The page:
Because when I analyze it, there’s little about it that rises above the level of “adequate.” The direction doesn’t stand out, the score’s just kind of there, the cinematography is functional, the performances are perfectly fine with very few standouts, the script moves from one set piece to the next with relative efficiency. It’s good. It’s entertaining. Very little of it is memorable. It would’ve taken so little to elevate it — honestly, a few minor tweaks to the ending would make the themes of unselfishness and cooperation resonant so much more deeply. But instead, it chooses to end the way nearly all of these movies end, and it isn’t half as satisfying.

I had fun, but I have to admit that I don’t quite understand how it rose above the pack and managed to cross over. It’s a functional zombie flick, but that was it for me. Maybe you’ll find something more.

the_monster_posterThe Monster (2016)

Starring- Zoe Kazan, Ella Ballentine

Director- Bryan Bertino

R- language and some violence/terror


A mother (Zoe Kazan) and daughter (Ella Ballentine), stranded in the woods after a car accident, find themselves pursued by a terrifying, otherworldly creature.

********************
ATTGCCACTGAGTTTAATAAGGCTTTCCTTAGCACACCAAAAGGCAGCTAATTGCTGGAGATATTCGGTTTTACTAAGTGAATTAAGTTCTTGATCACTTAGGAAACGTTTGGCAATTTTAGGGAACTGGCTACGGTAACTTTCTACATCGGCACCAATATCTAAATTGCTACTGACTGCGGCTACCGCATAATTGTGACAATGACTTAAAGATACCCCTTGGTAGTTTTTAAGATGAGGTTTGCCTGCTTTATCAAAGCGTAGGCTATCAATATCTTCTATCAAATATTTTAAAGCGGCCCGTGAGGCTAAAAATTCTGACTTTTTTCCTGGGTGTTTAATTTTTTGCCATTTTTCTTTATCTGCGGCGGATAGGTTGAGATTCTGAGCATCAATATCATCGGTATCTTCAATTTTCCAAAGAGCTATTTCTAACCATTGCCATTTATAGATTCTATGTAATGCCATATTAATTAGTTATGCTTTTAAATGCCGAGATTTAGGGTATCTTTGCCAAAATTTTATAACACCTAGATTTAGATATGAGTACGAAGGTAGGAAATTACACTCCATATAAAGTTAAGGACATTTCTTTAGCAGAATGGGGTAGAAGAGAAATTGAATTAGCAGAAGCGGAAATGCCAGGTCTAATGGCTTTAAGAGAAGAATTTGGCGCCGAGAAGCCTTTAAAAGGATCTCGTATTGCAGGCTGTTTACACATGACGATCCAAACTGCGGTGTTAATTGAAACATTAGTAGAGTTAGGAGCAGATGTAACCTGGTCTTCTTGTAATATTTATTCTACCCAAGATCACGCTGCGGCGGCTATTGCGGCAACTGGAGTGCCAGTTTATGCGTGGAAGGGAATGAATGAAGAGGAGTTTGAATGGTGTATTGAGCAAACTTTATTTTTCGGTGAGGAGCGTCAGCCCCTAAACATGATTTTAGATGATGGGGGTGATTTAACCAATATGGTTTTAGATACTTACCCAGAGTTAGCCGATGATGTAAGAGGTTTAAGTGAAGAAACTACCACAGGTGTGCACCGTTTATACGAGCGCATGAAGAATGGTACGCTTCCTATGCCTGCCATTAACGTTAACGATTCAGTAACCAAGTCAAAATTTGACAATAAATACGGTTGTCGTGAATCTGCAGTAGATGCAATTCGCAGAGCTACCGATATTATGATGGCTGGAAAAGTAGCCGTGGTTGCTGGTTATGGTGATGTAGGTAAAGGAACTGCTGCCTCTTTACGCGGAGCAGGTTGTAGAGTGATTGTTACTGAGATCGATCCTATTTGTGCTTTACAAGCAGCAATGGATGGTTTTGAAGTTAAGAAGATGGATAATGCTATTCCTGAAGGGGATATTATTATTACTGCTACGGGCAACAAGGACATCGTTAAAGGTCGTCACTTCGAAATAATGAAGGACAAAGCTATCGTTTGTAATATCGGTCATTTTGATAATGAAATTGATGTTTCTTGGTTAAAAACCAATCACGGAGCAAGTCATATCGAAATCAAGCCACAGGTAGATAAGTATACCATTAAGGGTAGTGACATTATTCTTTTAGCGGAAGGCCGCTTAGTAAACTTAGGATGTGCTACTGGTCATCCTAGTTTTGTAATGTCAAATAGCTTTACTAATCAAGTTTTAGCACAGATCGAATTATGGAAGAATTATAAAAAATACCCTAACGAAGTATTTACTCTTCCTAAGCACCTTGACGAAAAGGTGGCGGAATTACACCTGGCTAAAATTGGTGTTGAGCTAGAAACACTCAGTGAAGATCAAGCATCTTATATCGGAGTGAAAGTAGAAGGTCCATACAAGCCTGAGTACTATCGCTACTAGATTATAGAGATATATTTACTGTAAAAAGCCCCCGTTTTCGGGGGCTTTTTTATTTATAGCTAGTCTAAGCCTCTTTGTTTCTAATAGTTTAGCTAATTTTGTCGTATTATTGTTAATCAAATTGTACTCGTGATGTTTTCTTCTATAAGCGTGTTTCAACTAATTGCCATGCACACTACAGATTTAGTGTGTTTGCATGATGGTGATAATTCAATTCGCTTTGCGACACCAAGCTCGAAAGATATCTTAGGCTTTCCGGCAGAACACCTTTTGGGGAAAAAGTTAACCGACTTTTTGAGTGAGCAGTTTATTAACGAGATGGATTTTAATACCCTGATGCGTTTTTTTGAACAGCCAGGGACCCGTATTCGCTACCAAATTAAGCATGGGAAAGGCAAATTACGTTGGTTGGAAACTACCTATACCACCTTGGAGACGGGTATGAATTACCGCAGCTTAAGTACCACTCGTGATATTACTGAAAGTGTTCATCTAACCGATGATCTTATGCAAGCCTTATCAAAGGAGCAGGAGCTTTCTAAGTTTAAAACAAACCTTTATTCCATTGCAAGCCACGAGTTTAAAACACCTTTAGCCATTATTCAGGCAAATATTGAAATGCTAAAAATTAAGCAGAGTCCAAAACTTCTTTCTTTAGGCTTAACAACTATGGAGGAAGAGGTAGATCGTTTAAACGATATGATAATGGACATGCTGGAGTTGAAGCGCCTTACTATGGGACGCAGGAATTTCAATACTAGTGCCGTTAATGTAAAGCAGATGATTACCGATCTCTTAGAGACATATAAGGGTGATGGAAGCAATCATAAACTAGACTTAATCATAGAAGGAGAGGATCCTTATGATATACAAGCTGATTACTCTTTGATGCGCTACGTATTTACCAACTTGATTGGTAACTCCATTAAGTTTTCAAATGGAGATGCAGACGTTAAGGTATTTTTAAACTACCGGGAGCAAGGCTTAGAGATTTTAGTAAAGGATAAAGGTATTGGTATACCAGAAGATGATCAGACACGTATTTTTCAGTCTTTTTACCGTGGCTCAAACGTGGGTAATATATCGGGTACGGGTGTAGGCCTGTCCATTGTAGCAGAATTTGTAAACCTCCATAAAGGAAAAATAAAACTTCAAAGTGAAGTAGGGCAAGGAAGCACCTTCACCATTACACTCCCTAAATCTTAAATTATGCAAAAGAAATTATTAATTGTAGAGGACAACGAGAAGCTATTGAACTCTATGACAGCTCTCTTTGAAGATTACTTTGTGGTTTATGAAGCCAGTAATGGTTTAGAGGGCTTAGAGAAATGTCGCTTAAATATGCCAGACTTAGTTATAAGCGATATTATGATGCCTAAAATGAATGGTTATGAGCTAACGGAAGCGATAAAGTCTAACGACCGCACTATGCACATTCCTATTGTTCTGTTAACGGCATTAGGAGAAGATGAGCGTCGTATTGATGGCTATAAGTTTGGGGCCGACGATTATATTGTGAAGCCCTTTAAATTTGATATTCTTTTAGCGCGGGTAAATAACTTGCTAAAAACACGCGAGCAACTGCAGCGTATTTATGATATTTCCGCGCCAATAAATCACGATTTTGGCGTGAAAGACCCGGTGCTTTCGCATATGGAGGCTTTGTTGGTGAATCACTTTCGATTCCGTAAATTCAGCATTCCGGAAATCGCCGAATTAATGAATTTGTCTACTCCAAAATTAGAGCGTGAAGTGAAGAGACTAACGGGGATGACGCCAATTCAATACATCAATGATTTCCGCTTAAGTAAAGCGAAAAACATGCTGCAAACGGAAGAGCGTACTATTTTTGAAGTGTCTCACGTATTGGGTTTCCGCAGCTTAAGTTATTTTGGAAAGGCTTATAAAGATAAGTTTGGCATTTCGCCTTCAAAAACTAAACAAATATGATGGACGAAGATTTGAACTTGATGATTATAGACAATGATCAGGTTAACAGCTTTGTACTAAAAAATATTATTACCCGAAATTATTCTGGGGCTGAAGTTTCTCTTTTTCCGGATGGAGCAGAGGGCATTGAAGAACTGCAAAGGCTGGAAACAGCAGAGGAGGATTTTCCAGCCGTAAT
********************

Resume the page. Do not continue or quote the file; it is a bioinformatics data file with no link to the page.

You won’t hear me calling The Monster great. It has a lot of problems. It’s the sort of movie that’s more enjoyable in the moment than it is in retrospect. But I simply do not understand the way horror fandom seems to have just shrugged it off. To the extent that it’s been ignored, I think The Monster might be one of 2016’s great underrated movies.

Is it sort of workmanlike? Yeah. I don’t think it offers any great surprises. Whatever you imagined it to be based on the premise is probably what it is. But we haven’t had anything quite like it — anything worth taking seriously, anyway — in a long time, and I think people have overlooked how good it is. Maybe it’s just knocking down the genre dominos, but boy is it having a blast doing it.

Bryan Bertino — I’ve never seen The Strangers, so this is my introduction to his work — is the MVP here, or at least one of the two strongest candidates for the title (we’ll be getting to Zoe Kazan) in a moment. His handle on the tone and atmosphere of this creature horror is superb; this movie wrung me dry and left me exhausted. The moment the monster was introduced as a player — and a while before that, for that matter, when the characters only know that something is out there — the movie grabbed me by the throat and never once relaxed its grip. It’s short and contained enough that it’s under no obligation to let its audience breathe, so it never does. The threat hangs over everything; no matter where the characters are or what they’re doing, you know death is lurking in the shadows, waiting to strike. It’s nearly insufferable — you can see the wicked smile on Bertino’s face as he teases you, dragging out the monster’s first appearance, setting up a million opportunities he refuses to take, letting your imagination fill in every unknown sound, every glimpse of movement. I was silently begging the movie to just scare me already and get it over with.